Though divided into Saivas and Vaisnavas, we have been saved by the fact that the white man brought us together under a common name, "Hindu". But for this, what would have been our fate? In village after village, we would have been fragmented into separate religious groups - Saivas, Vaisnavas, Saktas3, worshippers of Muruga4, Ganapati, Ayyappa5, and so on. Further, in these places followers of religions like Christianity and Islam would have predominated. Now two regions of our subcontinent have become Pakistan6. Had we not been brought together with the label of Hindu, the entire subcontinent would have become Pakistan. The very same men who created Pakistan through their evil designs and sowed the seeds of differences among us with their theory of two races - Aryans and Dravidians - unwittingly did us a good turn by calling us Hindu, thereby bringing into being a country called "India."

So are we one religion or are we divided into two faiths? The belief that Saivas and Vaisnavas have separate deities and religious works does not represent the truth. Though the present outlook of the two groups suggests that they represent different faiths, the truth will be revealed if we examine their prime scriptures. The saints who composed the Tirurnurai of the Saivas and the Nalayira-Divyaprabandham of the Vaisnavas never claimed that these works of theirs were the prime religious texts of the respective sects. Nor did they regard themselves as founders of any religion. Vaisnavism existed before the Azhvars and so too there was Saivism before the Nayanmars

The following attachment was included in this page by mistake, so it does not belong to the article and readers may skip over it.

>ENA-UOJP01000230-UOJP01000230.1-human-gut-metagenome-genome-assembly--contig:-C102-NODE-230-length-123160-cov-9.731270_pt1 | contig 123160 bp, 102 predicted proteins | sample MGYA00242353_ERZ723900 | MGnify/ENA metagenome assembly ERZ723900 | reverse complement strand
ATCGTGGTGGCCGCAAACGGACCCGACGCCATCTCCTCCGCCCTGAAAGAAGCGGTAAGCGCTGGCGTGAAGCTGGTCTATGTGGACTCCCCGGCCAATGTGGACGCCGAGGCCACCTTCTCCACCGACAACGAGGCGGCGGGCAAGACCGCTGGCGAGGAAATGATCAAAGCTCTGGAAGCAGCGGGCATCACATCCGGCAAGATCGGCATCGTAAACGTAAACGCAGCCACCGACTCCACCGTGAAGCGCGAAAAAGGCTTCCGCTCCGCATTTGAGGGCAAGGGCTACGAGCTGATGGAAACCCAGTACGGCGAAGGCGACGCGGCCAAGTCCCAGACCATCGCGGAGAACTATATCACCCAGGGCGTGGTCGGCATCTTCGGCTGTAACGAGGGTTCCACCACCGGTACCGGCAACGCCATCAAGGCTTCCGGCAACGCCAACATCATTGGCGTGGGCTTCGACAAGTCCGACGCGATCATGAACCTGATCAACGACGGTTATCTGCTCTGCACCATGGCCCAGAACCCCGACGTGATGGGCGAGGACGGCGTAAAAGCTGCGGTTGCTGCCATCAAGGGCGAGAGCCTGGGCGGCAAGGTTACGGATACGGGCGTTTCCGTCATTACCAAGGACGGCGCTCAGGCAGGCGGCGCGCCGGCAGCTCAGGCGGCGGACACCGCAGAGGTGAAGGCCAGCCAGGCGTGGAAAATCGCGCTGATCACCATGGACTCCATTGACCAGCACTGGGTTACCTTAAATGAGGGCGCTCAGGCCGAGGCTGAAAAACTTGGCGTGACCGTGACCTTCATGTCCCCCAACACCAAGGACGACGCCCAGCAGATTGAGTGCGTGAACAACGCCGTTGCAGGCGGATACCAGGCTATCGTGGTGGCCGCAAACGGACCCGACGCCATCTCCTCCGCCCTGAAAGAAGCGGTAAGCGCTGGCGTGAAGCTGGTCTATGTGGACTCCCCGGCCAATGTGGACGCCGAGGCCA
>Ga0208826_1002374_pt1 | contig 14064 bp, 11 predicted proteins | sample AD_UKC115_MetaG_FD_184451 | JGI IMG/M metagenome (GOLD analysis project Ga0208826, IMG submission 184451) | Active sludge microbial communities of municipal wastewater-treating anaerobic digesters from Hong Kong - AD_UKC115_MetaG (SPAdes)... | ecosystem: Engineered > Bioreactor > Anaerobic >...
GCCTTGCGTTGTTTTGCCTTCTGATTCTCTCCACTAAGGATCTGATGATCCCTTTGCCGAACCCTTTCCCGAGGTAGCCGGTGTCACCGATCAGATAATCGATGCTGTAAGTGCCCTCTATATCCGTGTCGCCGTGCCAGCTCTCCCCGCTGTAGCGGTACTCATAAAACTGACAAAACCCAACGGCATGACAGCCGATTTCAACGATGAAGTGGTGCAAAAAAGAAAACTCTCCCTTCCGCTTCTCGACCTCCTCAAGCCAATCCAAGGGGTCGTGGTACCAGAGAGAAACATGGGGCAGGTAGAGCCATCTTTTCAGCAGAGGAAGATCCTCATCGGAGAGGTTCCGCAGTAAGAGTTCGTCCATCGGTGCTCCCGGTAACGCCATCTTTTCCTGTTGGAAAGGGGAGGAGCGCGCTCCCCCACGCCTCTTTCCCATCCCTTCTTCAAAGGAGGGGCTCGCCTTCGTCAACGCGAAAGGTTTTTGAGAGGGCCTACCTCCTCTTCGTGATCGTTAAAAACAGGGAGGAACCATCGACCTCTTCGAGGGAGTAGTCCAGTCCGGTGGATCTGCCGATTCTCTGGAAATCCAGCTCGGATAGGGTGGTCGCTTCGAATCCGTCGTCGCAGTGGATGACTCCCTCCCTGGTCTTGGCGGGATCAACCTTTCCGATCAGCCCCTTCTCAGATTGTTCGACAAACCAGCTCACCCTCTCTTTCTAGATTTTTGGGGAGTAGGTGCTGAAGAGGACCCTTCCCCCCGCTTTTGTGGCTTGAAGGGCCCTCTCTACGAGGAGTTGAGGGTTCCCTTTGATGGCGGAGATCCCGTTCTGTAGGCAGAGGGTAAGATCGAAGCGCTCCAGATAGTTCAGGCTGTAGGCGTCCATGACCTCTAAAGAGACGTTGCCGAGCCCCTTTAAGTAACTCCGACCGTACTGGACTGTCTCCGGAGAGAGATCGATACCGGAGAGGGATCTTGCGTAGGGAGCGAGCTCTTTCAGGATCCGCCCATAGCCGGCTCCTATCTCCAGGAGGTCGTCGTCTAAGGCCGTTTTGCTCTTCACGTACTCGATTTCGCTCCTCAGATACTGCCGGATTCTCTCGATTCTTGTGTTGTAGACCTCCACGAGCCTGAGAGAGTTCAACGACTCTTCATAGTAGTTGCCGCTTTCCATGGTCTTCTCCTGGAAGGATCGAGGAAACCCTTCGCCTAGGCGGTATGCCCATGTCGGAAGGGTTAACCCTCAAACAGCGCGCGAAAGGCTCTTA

The original scripture of both sects is constituted by the Vedas. Saivas describe Isvara thus7:


Vedanathan, Vedagitan, aranan kan